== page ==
Sponsors and Partners:

Stellar Care: A Mobile Application to Support Caregiver Communication in Home Care

Duration: September 2019 - Present

Children with medical complexities require 24-hour care and often receive home care nursing to temporarily relieve family caregivers of their responsibilities. However, there is no standard for the handoff of care between these individuals. When a breakdown in communication occurs between caregivers, these children are put at risk for the incorrect administration of a medication and errors in care performance that often involve the use of medical technology. A lack of understanding the best practices for a specific child’s medical condition can result in further variability of the child’s treatment and comfort in their home. Stellar Care is a mobile application that was developed by 4th year Biomedical Engineering students (University of Waterloo, Class of 2019) to facilitate effective communication between family caregivers and home care nurses for continuity of care.This project is currently exploring the design of a conversational agent to support families and nurses in their respective caregiver roles in the home.

Video: https://www.youtube.com/watch?v=o3uPSR0nkOc

Related Publications:

  1. Tennant*, R., Leggett, A., Smith, C., Tan, L., Mercer, K., Burns, C.M. (2020, May 18-21). Addressing Human Factors Challenges in Paediatric Home Care: Development and Evaluation of a Mobile Home Care Communication App [Podium]. International Symposium on Human Factors and Ergonomics in Health Care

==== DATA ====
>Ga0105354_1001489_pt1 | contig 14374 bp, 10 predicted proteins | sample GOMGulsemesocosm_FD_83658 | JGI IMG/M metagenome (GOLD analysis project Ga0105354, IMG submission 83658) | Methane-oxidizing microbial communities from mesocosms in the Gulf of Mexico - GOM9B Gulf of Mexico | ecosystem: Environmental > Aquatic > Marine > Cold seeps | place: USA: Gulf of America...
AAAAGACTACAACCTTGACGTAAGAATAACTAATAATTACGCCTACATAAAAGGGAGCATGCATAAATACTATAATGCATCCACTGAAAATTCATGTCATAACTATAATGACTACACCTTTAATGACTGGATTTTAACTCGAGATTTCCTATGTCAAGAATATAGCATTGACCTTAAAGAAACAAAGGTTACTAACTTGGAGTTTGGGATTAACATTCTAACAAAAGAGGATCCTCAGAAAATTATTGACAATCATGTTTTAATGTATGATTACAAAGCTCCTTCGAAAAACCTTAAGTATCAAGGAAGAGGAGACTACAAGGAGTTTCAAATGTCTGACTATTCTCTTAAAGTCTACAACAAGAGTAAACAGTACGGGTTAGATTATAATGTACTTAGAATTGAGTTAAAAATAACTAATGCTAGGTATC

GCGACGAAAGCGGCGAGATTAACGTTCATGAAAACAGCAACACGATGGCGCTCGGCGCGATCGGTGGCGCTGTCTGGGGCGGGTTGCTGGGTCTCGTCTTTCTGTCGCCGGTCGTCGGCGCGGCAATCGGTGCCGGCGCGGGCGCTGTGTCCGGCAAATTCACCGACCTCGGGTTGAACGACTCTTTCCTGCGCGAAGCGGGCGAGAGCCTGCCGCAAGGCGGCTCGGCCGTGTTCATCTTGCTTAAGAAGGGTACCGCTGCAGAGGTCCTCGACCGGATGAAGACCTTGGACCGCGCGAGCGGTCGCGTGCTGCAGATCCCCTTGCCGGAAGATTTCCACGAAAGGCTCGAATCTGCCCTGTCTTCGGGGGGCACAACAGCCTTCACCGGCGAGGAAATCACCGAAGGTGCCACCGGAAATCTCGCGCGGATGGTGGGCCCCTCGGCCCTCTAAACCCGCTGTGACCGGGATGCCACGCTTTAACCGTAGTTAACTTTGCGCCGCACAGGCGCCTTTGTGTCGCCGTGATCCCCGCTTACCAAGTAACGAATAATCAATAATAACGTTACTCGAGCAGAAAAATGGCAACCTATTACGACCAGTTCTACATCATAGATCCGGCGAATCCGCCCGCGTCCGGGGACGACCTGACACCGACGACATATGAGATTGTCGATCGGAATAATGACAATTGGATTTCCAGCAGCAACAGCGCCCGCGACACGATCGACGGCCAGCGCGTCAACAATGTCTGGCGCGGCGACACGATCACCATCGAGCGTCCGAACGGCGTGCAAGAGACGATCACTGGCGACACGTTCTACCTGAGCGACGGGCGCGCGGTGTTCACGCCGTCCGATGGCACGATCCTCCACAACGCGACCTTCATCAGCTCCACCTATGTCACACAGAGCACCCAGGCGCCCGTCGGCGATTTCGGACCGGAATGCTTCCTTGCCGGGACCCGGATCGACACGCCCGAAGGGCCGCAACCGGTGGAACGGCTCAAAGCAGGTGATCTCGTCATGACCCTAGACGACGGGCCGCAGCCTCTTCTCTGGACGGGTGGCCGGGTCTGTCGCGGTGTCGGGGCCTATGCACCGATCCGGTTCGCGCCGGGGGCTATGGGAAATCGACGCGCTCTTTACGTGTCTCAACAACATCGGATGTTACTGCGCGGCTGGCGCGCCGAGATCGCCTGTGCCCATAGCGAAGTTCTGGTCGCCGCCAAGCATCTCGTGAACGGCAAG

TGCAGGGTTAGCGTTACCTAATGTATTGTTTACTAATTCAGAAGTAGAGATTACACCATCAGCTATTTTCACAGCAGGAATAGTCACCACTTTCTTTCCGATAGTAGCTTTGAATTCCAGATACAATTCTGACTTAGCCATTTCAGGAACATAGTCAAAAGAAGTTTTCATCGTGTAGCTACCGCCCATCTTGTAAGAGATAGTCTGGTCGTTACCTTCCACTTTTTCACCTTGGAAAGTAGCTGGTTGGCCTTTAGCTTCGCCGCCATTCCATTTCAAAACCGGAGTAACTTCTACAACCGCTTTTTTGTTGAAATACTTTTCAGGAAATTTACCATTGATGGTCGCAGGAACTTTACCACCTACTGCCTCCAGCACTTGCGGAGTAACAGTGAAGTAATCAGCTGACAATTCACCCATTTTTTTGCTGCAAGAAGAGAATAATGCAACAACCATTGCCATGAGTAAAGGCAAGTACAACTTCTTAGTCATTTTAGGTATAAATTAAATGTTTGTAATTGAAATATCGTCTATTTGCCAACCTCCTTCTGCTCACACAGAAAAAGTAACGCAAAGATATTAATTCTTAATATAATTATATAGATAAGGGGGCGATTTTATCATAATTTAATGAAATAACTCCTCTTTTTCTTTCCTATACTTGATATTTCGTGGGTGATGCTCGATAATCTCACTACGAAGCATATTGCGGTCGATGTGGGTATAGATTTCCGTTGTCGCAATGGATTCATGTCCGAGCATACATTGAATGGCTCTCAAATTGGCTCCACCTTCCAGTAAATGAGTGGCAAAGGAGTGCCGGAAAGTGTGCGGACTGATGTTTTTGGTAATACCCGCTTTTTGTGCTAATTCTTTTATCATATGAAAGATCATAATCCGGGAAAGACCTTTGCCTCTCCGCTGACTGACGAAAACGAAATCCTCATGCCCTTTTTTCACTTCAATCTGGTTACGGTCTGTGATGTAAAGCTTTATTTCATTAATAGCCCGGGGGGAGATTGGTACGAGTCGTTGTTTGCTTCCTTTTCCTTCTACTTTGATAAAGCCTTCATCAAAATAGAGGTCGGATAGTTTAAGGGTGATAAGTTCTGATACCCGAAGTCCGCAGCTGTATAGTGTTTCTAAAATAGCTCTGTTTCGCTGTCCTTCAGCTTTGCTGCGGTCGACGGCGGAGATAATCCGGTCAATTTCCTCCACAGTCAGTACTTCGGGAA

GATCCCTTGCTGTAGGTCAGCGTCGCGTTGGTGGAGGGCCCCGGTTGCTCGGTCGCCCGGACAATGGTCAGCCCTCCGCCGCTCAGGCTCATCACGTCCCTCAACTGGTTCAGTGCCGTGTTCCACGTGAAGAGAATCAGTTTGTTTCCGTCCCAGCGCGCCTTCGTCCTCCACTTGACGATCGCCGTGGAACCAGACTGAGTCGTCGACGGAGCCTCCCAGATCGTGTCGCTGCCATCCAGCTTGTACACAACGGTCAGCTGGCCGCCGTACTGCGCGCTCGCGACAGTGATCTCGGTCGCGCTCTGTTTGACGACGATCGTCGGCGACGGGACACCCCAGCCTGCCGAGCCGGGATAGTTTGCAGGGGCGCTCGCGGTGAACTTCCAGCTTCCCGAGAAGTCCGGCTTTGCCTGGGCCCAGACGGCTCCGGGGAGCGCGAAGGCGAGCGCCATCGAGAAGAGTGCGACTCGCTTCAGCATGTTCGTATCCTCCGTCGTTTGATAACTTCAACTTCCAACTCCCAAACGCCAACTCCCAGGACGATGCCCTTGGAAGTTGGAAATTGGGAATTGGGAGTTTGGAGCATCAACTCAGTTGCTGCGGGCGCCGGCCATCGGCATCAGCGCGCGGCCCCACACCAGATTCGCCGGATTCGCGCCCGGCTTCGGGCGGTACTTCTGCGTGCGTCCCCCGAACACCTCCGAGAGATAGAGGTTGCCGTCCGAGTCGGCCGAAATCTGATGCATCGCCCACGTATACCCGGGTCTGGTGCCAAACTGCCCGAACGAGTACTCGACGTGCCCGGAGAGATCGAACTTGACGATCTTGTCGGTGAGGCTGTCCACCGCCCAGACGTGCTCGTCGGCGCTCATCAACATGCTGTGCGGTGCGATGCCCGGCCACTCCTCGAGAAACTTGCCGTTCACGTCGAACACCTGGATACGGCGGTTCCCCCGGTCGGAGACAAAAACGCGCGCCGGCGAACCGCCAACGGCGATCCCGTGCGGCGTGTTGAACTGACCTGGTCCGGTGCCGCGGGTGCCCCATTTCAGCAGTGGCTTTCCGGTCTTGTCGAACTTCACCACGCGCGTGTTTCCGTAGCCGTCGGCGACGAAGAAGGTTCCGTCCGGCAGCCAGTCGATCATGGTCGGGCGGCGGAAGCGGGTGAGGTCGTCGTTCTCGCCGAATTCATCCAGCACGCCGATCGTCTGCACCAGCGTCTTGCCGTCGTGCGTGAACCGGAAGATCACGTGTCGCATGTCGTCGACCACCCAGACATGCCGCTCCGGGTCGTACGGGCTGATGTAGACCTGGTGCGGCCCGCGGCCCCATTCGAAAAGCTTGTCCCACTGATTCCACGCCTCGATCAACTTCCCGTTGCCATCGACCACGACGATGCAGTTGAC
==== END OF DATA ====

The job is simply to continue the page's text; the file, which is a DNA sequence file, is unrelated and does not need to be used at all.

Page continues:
2. Tennant*, R., Leggett, A., Smith, C., Tan, L., Mercer, K., Burns, C.M. (2020, May 18-21). Stellar Care: A Mobile Communication App for Paediatric Home Care [Poster]. International Symposium on Human Factors and Ergonomics in Health Care

Stress and Performance in the Workplace

Duration: Sept 2019 – Present

The objective of this research is to investigate how stress management training affects performance in the workplace. To do this, participants experienced a stress-inducing virtual reality simulation made to emulate an industrial setting.  Measurements of heart rate variability were collected during the simulation to be used as an indicator of stress. With the use of HRV and other qualitative measurements, we hope to identify the effect stress management training has on an individual’s overall performance and stress levels.

Sponsors and Partners:

  • NSERC
  • EXO Insights

The Impact of Ventilator Usability on Patient Safety

Duration: 2018

The high number of ventilated patients in the ICU are often a significant group affected by the outcome of human errors. This pilot study aimed to detect usability errors with different ventilator interfaces, i.e. transitioning from a familiar to an unfamiliar ventilator as well as their equivalent interfaces when standardized nomenclature is incorporated as proposed in the ISO 19223.